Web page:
NZD/USD – New Zealand Dollar Edges Lower, NZ Dairy Auction Next

The New Zealand dollar has posted slight losses on Tuesday, erasing the gains from the Monday session. The pair is trading slightly below the 0.72 line in the North American session. On the release front, New Zealand data impressed, as NZIER Business Confidence surged to 19 points and Commodity Prices posted a strong gain of 3.7%. In the US, today’s highlight is US Factory Orders. We’ll also hear from FOMC Member William Dudley. On Wednesday, the Federal Reserve will release the minutes of its June policy meeting.

The New Zealand business sector is brimming with confidence, according to the latest indicators. The NZIER Business Confidence report surged to 19 points in the second quarter, compared to just 2 points in the first quarter. This comes on the heels of the monthly ANZ Business Confidence report, which jumped to 20.2 points in June, its best showing in five months. The construction sector is booming, thanks to a hot housing markets, and the services sector is strong. There was more positive news as Commodity Prices indicator climbed 3.7%, its strongest gain since October 2015. Despite the positive releases, the New Zealand dollar posted losses, as Brexit concerns are weighing on the New Zealand currency. One area of concern is the dairy industry, as dairy prices remain depressed. Later on Tuesday, we’ll get a look at the bi-weekly dairy auction prices. The previous reading disappointed, with a flat reading of 0.0 percent.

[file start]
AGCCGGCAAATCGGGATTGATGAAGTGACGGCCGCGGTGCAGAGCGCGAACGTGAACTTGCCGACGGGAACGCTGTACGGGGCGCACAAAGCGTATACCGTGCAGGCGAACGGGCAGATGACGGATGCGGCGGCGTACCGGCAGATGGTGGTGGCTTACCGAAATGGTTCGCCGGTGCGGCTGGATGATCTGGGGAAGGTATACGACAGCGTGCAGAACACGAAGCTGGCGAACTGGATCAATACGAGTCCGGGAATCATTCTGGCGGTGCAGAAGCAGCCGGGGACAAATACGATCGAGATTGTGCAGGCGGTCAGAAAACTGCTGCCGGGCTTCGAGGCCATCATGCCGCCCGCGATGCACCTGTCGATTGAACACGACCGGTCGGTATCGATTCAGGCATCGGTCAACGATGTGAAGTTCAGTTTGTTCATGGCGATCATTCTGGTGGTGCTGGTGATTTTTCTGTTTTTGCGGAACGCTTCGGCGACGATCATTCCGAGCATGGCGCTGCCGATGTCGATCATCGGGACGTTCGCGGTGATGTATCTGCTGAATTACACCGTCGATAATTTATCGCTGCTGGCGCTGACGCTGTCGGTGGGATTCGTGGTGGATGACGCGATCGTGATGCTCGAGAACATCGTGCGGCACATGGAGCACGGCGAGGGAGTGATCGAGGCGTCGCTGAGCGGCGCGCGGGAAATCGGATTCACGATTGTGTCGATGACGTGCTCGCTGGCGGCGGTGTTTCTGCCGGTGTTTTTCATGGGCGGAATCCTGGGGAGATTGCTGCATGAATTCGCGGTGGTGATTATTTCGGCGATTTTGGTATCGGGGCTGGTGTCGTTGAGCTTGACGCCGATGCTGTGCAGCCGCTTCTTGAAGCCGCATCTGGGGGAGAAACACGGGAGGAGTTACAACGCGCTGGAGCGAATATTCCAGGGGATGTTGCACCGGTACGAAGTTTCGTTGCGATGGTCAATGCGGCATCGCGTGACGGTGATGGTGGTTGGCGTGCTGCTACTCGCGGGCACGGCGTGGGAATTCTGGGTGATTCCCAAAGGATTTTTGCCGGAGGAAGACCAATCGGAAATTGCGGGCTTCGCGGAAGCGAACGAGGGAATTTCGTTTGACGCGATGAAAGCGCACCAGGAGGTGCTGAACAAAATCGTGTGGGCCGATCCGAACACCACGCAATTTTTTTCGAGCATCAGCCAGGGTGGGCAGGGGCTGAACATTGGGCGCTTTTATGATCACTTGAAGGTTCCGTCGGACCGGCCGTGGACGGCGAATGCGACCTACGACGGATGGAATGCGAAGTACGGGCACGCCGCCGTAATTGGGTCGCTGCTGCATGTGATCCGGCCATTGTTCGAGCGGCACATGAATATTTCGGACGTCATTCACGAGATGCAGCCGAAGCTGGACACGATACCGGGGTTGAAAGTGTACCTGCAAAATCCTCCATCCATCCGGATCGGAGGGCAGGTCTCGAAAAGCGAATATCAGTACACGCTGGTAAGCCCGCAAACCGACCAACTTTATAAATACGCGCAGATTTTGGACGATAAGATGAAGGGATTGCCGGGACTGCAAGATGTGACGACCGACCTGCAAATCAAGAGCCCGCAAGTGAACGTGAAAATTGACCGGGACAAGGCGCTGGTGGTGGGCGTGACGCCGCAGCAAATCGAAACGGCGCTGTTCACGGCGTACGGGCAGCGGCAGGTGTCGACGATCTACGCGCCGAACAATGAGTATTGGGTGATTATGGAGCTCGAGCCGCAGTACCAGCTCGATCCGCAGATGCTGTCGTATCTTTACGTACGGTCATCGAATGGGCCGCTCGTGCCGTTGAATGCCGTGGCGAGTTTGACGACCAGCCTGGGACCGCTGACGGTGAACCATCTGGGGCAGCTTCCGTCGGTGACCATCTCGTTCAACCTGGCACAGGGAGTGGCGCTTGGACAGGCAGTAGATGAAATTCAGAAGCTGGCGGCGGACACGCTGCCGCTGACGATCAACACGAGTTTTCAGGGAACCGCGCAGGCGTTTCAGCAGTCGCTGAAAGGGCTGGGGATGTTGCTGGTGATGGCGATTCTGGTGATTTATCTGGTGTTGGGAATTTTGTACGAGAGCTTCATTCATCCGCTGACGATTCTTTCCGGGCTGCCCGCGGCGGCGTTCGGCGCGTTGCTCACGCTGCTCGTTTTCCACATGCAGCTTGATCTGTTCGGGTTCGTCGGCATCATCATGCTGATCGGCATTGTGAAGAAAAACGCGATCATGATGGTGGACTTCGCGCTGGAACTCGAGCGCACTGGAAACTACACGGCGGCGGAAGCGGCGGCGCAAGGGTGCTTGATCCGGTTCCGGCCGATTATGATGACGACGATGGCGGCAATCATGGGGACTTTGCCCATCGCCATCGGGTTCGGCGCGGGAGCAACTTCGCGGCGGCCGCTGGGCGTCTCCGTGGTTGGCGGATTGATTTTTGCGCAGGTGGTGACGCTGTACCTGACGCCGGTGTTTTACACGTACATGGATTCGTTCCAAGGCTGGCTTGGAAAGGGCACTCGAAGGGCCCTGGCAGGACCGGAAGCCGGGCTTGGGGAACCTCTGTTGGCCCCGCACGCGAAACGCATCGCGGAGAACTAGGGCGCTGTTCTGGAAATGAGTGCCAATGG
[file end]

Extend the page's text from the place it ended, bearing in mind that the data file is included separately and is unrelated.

Market focus on whether the Federal Reserve would raise rates has understandably shifted to the back-burner since the Brexit vote in late June. The historic referendum has had economic repercussions across the globe, including the US. What will be the effect of Brexit on US monetary policy? It may be too early too tell, but some analysts have said that the Fed might change stance and actually lower rates this year. The markets will be keenly interested in the Fed minutes, which will be released on Wednesday, although they will have preceded the Brexit vote. Fed Chair Janet Yellen and her colleagues have sounded cautious about the US economy, and the financial instability caused by Brexit could delay any rate hikes until 2017. The US economy is in good shape, but the Fed hasn’t raised rates since last December and is unlikely to seriously consider any rate hikes unless employment and inflation numbers point upwards.

The Brexit vote to leave the European Union continues to cause deep instability in Europe and the UK and wiped out a staggering $3 trillion from global stock markets. Although the financial markets have stabilized, the British pound has shed about 11 percent since the vote, and is trading at 30-year lows. British politicians have sought to calm the public and the markets, but the pound’s free-fall underscores that the situation is anything but normal. The country’s political picture is in flux, as the Conservatives are choosing a new leader to replace Prime Minister Cameron and elections may follow later in the year. On the financial front, the pound has taken a beating and London’s position as a world financial center could be in jeopardy. Last week, the normally even-keel BoE Governor Mark Carney was surprisingly blunt, stating that the BoE planned to lower interest rates during the summer, and this will only add pressure on the battered UK financial sector.